From our files, May 26
100 YEARS AGO — 1918
Danville and Boyle County, to date, has given the Second Red Cross War Fund $16,259.30, which is nearly $4,000 more than the quota. Every citizen of Boyle County must be thrilled with justifiable pride that they are a member of a community which has so liberally responded to the call of mercy.
The following resolutions were unanimously adopted on May 26, 1918, by the Sunday School of the Methodist Episcopal Church, South, of Danville: It is reported that the Naval Department has given up for lost the ship Cyclops … Our fellow student and friend, Elwood Montgomery was a member of the crew of this ship… Be is resolved that we tender our deep sympathy to his family… A copy of theses resolutions be spread upon the minutes of the Sunday School, that together with his star on our service flag, they may remind us of the cause for which he offered his life.” Montgomery was born and reared in Danville and was the son of Mrs. Jennie Montgomery who lives on Third Street. It is hoped that some trace of the lost ship may be found.
For public auction: The choice suburban farm of Capt. A.B. Massey has been subdivided and will be sold at auction on June 6. This place has been beautifully sub-divided into four farms and 20 town lots. The farms are about 28, 27, 35 and 22 acres each. The lots are the big deep lots so you can have a garden, chickens and barns. The Massey farm is the best naturally watered farm in Boyle County. There are three everlasting running springs and city water on all of the town lots. This beautiful place is located in the very suburbs of Danville on Shakertown Pike in one of the best neighborhoods on a boulevard. Two fine grocery stores are 300 yards away. This land is as rich as cream and grows hemp, tobacco, corn and wheat. The crying need of the community is more small farms; butter is 50 cents a pound here and the town people cannot be supplied with country produce. The lack of small farms makes Danville the highest priced marked for country produce in the state.
Our ice company is endeavoring to help the public with additional service and is keeping its Second Street office open until 7:30 p.m. on Saturday. This is a great help to the country people who want to get ice.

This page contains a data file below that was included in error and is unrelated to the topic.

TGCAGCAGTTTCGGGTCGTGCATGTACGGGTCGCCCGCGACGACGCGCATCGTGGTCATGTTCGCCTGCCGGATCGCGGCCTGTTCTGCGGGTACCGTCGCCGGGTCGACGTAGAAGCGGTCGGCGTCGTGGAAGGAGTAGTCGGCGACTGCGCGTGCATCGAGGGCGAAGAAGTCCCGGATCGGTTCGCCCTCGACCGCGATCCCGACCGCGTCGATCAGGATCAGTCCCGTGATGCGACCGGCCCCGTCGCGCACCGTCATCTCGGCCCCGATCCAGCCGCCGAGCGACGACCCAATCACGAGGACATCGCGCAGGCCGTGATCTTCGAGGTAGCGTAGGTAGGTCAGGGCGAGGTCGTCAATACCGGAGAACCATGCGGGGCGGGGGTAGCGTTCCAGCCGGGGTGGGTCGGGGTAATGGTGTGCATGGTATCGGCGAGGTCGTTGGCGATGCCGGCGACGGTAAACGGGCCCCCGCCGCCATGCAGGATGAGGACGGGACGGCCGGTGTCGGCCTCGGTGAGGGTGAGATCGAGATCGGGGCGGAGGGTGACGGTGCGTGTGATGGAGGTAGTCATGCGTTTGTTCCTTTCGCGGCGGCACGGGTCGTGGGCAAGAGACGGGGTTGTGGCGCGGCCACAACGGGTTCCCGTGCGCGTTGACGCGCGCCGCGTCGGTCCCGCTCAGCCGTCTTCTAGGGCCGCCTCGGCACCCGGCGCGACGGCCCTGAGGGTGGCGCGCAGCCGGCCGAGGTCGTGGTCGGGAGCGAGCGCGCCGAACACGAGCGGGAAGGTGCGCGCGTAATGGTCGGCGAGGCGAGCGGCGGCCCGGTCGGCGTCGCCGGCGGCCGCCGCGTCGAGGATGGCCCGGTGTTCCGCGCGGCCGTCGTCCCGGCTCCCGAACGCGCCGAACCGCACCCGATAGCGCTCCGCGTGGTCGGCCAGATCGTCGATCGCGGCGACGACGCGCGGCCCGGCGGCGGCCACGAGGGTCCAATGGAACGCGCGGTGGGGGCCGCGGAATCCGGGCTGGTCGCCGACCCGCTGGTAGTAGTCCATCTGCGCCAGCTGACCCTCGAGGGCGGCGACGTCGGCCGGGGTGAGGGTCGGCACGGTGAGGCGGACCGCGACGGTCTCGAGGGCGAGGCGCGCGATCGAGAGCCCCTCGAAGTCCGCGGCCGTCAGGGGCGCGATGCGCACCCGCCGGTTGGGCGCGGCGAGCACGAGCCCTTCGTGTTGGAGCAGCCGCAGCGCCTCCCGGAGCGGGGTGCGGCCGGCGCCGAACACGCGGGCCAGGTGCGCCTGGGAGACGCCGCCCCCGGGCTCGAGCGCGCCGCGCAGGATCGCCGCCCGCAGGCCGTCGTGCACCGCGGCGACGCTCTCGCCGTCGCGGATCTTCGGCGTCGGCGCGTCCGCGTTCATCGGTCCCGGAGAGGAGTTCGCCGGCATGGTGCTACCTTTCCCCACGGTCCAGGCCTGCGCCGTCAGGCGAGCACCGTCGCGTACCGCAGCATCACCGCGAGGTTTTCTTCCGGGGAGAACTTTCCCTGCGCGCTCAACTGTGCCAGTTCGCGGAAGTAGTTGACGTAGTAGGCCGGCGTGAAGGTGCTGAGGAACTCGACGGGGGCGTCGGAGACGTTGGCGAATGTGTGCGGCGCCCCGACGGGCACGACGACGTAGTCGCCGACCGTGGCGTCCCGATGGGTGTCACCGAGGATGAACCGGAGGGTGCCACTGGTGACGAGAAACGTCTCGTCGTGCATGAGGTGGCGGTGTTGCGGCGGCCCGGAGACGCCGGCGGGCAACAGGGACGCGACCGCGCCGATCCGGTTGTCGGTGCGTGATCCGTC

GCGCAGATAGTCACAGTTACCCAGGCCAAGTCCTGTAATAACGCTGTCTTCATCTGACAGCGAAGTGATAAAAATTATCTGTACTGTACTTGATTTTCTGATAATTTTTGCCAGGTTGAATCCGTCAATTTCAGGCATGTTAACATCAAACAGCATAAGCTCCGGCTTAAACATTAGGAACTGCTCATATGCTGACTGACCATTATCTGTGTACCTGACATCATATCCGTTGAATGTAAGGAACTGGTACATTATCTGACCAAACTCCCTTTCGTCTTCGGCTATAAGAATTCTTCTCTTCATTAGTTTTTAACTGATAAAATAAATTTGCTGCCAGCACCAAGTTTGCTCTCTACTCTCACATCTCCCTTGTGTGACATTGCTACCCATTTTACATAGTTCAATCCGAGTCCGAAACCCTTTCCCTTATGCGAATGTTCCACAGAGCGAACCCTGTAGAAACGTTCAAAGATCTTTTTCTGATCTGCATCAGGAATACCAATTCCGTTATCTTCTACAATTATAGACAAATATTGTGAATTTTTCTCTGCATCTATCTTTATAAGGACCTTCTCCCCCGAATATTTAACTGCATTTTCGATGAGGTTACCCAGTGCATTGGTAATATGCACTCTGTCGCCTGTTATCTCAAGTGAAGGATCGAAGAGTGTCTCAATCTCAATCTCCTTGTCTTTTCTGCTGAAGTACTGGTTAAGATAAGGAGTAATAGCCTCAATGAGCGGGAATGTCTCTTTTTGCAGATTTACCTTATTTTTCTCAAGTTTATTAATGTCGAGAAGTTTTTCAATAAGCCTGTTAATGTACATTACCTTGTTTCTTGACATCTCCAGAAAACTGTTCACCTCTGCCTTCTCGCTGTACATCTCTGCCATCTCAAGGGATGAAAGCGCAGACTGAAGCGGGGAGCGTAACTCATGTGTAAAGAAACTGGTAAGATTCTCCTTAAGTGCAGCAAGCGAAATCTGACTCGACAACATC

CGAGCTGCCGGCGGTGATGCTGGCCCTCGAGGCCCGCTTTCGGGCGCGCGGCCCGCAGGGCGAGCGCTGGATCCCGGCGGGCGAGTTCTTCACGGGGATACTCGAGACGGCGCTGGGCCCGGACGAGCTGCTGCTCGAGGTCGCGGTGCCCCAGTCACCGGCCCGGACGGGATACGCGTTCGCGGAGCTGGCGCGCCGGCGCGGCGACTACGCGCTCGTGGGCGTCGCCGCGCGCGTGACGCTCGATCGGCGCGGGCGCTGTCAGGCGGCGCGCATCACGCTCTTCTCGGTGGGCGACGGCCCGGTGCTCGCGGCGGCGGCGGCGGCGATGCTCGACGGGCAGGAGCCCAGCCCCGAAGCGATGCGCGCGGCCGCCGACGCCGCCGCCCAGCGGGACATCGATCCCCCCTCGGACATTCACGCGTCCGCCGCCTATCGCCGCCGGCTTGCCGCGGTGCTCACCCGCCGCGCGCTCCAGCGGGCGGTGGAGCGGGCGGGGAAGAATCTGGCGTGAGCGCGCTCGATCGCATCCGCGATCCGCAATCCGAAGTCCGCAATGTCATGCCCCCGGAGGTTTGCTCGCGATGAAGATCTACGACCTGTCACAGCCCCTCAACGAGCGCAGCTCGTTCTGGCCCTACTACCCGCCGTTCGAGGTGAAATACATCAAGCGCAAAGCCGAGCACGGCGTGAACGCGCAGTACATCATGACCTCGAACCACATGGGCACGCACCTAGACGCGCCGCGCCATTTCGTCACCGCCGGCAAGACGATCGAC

In Lancaster, Ash Goins owns a cat who is nursing four young squirrels that were captured in the woods near his home. The mother cat had lost several of her young kittens and was given the squirrels to console her broken heart. The young rodents have taken to their adoptive mother like ducks to water. Dave Stephens said he also has a cat that is nursing one young squirrel with her five kittens. Their playful antics around the house is watched with much curiosity.
75 YEARS AGO — 1943
The trial of George Jackson, 16, who is charged with malicious assault with intent to kill, has been set for Saturday. Jackson was lodged in the city jail following his attack Tuesday afternoon on Donald Ewing, 16-year old son of Mr. and Mrs. J.L. Ewing, with a baseball bat. Donald, with two companions were playing ball on a lot behind the Danville High School buildings. When Donald went to bat, Jackson, who had been lingering on the field, stepped up, took the bat away and hit him across the knees and head, breaking his jawbone in two places. His friends fled in fright and left the injured boy alone. However, it was later learned that one of Donald’s friends went for his mother and the other located a car in which to take him home.